The Truth-O-Meter Says:
McFadden

Says Al Franken "voted to exempt himself and Congress from enrolling in (the Affordable Care Act marketplaces)."

Mike McFadden on Thursday, April 17th, 2014 in a TV ad

GOP challenger says Al Franken voted to exempt himself from health care law

Republican Mike McFadden claims his midterm opponent, incumbent Sen. Al Franken, D-Minn., wanted to excuse himself from the health care reform’s requirement to buy insurance on the marketplace.

"What’s Minnesota gotten from Al Franken?" the narrator asks in McFadden’s April 17 TV ad "Miss," a $9,800 buy. In the background, a hockey player misses each shot he takes. "Record spending, over 40 votes for higher taxes and Franken voted for Obamacare. Then voted to exempt himself and Congress from enrolling in it. For Minnesota, it was miss after miss after miss."

McFadden’s argument gets it wrong and hinges on a technicality. PolitiFact wanted to address the topic of a congressional exemption, one we’ve taken a look at already from other Republican lawmakers.

How Congress gets its health plans

Prior to the Affordable Care Act, members of Congress chose their plans from the Federal Employee Health Benefits Program. They had an employer subsidy, similar to the one an average American usually gets from a large employer.

But as the health care reform was drafted, Republicans wanted to make sure Democratic members of Congress would get a taste of their own medicine, so to speak. McFadden’s office pointed us to a 2009 amendment to the Affordable Care Act proposed by Sen. Chuck Grassley, R-Iowa, that called for members of Congress to buy their insurance on the healthcare.gov marketplaces. Like most Democrats, Franken voted against that amendment.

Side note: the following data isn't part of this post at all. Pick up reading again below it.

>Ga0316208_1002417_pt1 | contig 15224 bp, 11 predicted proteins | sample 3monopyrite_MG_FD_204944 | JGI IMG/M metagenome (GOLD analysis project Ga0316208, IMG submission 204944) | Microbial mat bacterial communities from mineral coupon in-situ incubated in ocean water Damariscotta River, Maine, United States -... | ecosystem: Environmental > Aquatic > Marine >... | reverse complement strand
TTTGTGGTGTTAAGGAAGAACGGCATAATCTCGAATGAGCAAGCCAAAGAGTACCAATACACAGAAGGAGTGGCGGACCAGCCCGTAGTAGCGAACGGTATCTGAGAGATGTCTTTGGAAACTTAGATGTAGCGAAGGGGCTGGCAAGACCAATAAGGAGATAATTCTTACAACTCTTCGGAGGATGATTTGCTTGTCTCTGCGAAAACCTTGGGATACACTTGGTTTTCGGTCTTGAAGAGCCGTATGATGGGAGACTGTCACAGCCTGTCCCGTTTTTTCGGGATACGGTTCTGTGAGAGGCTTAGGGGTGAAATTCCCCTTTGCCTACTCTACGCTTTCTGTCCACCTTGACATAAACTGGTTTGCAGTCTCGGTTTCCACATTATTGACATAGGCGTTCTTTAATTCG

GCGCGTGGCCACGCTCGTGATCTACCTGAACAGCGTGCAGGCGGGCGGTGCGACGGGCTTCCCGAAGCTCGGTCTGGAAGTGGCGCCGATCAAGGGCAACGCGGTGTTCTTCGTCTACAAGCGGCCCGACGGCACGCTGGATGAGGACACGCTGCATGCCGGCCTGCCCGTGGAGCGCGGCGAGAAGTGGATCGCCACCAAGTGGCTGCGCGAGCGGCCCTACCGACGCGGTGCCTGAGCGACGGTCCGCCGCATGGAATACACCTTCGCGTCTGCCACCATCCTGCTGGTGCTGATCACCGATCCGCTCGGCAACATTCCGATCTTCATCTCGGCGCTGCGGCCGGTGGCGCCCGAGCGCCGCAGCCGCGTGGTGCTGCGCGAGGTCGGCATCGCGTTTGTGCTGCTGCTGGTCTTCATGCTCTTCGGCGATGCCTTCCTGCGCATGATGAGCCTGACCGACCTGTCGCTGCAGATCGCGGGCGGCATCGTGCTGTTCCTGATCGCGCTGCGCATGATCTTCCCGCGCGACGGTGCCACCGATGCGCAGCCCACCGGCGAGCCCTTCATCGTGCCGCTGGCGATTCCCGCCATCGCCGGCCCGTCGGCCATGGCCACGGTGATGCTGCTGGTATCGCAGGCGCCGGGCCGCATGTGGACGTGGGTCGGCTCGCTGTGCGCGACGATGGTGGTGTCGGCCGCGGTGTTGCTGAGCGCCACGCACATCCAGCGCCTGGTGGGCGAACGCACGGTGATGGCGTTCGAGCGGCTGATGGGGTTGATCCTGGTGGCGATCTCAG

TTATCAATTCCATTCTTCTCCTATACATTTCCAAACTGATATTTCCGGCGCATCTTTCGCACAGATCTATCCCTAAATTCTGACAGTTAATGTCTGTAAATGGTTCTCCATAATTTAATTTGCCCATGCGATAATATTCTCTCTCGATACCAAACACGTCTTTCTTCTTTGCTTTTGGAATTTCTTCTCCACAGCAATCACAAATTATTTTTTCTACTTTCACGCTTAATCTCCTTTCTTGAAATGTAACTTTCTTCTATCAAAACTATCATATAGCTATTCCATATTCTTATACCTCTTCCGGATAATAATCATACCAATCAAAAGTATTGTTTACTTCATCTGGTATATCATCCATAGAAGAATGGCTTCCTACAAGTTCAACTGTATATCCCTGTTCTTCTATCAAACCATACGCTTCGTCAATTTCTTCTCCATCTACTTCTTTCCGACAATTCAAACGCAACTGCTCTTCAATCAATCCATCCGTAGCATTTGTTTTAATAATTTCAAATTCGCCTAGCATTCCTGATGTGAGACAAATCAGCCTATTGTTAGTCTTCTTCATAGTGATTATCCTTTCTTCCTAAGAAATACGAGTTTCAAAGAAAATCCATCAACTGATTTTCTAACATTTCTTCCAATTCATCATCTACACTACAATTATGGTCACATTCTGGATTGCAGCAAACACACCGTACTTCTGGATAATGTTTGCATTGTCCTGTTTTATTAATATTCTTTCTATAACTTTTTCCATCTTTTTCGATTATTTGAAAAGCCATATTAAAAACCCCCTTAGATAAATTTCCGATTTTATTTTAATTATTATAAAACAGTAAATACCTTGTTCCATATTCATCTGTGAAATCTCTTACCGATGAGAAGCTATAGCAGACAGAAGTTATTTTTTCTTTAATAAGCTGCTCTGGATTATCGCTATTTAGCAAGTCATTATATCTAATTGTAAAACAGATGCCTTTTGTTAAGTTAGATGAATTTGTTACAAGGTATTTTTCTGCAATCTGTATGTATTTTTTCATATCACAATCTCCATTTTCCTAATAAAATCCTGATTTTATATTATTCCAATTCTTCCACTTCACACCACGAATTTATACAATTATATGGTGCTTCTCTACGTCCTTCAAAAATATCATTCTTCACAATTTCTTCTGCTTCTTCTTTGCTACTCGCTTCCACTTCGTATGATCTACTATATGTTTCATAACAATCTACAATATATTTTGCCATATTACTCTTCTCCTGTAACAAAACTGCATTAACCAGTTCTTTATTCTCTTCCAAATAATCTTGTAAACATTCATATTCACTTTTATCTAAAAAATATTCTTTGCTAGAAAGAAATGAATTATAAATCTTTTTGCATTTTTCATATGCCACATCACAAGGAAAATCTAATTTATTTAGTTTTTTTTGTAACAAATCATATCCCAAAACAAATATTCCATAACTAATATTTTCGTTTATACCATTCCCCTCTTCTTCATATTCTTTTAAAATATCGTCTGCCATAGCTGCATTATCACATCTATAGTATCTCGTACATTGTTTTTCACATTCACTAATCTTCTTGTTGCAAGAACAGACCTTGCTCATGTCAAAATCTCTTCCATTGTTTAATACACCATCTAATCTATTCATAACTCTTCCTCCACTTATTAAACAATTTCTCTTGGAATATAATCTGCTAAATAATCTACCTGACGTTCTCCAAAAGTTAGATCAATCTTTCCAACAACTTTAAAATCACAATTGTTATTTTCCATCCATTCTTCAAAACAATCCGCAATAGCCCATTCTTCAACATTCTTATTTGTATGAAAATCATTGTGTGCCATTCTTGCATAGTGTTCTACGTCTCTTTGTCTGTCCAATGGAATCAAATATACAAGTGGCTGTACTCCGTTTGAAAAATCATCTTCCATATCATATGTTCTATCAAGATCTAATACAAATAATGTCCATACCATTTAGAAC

Around the same time, Sen. Tom Coburn, R-Okla., put forward a similar provision. The main difference was that Coburn’s didn’t indicate that legislators could put their employer-provided subsidies toward marketplace plans.

Franken and other Democrats actually became sponsors on Coburn’s bill. When asked on the Senate floor if he was serious about purchasing insurance on the marketplace, Franken responded: "I talked to my wife, Franni. We have been married 34 years now. I talked to her a couple of weeks ago. I said if this passed, we should do the public option. She said, 'Absolutely.' Yes, I am perfectly serious about this.''

The public option, envisioned as a government-backed insurance plan, didn’t make it into the final law. But Franken’s clear support of it shows he himself favored buying insurance under the new law.

When Al Franken and 59 others voted to pass the Affordable Care Act, they approved the following text:

"Notwithstanding any other provision of law, after the effective date of this subtitle, the only health plans that the Federal Government may make available to Members of Congress and congressional staff with respect to their service as a Member of Congress or congressional staff shall be health plans that are— (I) created under this Act (or an amendment made by this Act); or (II) offered through an Exchange established under this Act (or an amendment made by this Act)."